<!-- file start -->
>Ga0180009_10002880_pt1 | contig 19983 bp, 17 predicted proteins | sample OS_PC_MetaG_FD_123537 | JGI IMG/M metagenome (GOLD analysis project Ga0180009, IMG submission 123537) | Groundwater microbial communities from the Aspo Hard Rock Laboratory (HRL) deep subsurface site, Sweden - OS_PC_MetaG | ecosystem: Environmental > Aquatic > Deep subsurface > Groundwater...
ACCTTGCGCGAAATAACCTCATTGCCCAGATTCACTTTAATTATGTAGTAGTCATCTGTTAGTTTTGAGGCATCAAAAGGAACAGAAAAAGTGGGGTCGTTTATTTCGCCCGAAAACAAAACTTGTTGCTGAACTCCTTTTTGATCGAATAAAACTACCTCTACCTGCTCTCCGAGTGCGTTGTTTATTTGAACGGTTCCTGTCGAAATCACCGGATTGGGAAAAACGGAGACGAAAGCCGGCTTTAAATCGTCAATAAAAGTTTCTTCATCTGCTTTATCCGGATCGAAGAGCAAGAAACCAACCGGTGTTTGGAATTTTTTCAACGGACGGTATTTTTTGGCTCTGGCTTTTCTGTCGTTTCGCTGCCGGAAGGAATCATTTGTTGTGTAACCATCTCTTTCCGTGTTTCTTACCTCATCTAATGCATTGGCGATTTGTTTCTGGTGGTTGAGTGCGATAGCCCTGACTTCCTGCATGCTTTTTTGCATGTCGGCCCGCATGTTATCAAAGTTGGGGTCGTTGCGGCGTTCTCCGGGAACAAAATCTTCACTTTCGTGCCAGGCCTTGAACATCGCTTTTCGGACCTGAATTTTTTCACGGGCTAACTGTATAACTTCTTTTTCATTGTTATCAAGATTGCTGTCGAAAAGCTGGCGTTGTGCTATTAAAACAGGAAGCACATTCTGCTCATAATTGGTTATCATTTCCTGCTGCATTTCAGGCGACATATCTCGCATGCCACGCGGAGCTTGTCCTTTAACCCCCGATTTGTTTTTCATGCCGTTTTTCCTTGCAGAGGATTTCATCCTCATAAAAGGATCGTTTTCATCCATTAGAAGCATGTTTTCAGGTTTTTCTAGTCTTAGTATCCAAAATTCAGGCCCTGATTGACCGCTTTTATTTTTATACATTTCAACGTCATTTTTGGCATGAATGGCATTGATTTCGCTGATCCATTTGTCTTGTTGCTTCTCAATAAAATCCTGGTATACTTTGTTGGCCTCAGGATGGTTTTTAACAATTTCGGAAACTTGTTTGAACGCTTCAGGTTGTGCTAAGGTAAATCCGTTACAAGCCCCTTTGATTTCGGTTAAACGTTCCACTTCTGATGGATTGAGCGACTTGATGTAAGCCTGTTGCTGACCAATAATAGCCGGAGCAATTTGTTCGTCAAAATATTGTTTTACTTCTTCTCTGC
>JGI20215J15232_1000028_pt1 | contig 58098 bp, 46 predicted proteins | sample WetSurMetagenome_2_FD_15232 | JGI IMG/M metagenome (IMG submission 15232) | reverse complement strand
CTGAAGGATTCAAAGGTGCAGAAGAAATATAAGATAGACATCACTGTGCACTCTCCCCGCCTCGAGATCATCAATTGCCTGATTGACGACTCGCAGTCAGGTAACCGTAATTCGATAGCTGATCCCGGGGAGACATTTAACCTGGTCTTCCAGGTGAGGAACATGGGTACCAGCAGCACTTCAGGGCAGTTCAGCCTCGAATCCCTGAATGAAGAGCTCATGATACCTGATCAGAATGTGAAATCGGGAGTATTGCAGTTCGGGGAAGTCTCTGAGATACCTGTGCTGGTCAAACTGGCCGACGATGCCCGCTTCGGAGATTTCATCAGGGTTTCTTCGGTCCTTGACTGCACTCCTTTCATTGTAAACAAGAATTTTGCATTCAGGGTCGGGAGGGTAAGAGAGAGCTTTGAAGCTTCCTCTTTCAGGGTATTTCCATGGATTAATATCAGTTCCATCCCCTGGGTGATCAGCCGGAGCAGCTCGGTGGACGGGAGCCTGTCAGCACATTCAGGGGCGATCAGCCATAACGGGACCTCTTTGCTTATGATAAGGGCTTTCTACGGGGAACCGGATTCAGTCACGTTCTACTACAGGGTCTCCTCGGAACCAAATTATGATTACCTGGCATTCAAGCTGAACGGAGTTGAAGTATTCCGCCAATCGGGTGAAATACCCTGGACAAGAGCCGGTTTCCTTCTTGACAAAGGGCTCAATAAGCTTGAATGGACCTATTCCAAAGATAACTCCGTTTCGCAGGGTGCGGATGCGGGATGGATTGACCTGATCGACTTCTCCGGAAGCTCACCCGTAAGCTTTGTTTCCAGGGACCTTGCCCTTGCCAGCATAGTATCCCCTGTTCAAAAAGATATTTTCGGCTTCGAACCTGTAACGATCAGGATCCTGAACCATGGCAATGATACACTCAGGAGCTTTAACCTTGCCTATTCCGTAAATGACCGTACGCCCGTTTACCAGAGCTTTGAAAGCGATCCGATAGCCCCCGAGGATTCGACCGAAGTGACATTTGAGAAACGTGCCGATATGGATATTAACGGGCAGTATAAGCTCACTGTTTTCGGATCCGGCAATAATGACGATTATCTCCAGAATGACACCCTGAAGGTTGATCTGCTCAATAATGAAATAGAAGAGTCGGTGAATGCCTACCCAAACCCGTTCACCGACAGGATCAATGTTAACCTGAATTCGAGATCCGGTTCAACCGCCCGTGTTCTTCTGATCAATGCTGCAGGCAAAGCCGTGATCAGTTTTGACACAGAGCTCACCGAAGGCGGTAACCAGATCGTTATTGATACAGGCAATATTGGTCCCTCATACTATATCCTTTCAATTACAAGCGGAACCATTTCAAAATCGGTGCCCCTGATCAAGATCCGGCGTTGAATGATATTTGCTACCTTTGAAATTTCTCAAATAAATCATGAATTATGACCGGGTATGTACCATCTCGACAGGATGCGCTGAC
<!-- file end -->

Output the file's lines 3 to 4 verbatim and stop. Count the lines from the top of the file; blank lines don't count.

>JGI20215J15232_1000028_pt1 | contig 58098 bp, 46 predicted proteins | sample WetSurMetagenome_2_FD_15232 | JGI IMG/M metagenome (IMG submission 15232) | reverse complement strand
CTGAAGGATTCAAAGGTGCAGAAGAAATATAAGATAGACATCACTGTGCACTCTCCCCGCCTCGAGATCATCAATTGCCTGATTGACGACTCGCAGTCAGGTAACCGTAATTCGATAGCTGATCCCGGGGAGACATTTAACCTGGTCTTCCAGGTGAGGAACATGGGTACCAGCAGCACTTCAGGGCAGTTCAGCCTCGAATCCCTGAATGAAGAGCTCATGATACCTGATCAGAATGTGAAATCGGGAGTATTGCAGTTCGGGGAAGTCTCTGAGATACCTGTGCTGGTCAAACTGGCCGACGATGCCCGCTTCGGAGATTTCATCAGGGTTTCTTCGGTCCTTGACTGCACTCCTTTCATTGTAAACAAGAATTTTGCATTCAGGGTCGGGAGGGTAAGAGAGAGCTTTGAAGCTTCCTCTTTCAGGGTATTTCCATGGATTAATATCAGTTCCATCCCCTGGGTGATCAGCCGGAGCAGCTCGGTGGACGGGAGCCTGTCAGCACATTCAGGGGCGATCAGCCATAACGGGACCTCTTTGCTTATGATAAGGGCTTTCTACGGGGAACCGGATTCAGTCACGTTCTACTACAGGGTCTCCTCGGAACCAAATTATGATTACCTGGCATTCAAGCTGAACGGAGTTGAAGTATTCCGCCAATCGGGTGAAATACCCTGGACAAGAGCCGGTTTCCTTCTTGACAAAGGGCTCAATAAGCTTGAATGGACCTATTCCAAAGATAACTCCGTTTCGCAGGGTGCGGATGCGGGATGGATTGACCTGATCGACTTCTCCGGAAGCTCACCCGTAAGCTTTGTTTCCAGGGACCTTGCCCTTGCCAGCATAGTATCCCCTGTTCAAAAAGATATTTTCGGCTTCGAACCTGTAACGATCAGGATCCTGAACCATGGCAATGATACACTCAGGAGCTTTAACCTTGCCTATTCCGTAAATGACCGTACGCCCGTTTACCAGAGCTTTGAAAGCGATCCGATAGCCCCCGAGGATTCGACCGAAGTGACATTTGAGAAACGTGCCGATATGGATATTAACGGGCAGTATAAGCTCACTGTTTTCGGATCCGGCAATAATGACGATTATCTCCAGAATGACACCCTGAAGGTTGATCTGCTCAATAATGAAATAGAAGAGTCGGTGAATGCCTACCCAAACCCGTTCACCGACAGGATCAATGTTAACCTGAATTCGAGATCCGGTTCAACCGCCCGTGTTCTTCTGATCAATGCTGCAGGCAAAGCCGTGATCAGTTTTGACACAGAGCTCACCGAAGGCGGTAACCAGATCGTTATTGATACAGGCAATATTGGTCCCTCATACTATATCCTTTCAATTACAAGCGGAACCATTTCAAAATCGGTGCCCCTGATCAAGATCCGGCGTTGAATGATATTTGCTACCTTTGAAATTTCTCAAATAAATCATGAATTATGACCGGGTATGTACCATCTCGACAGGATGCGCTGAC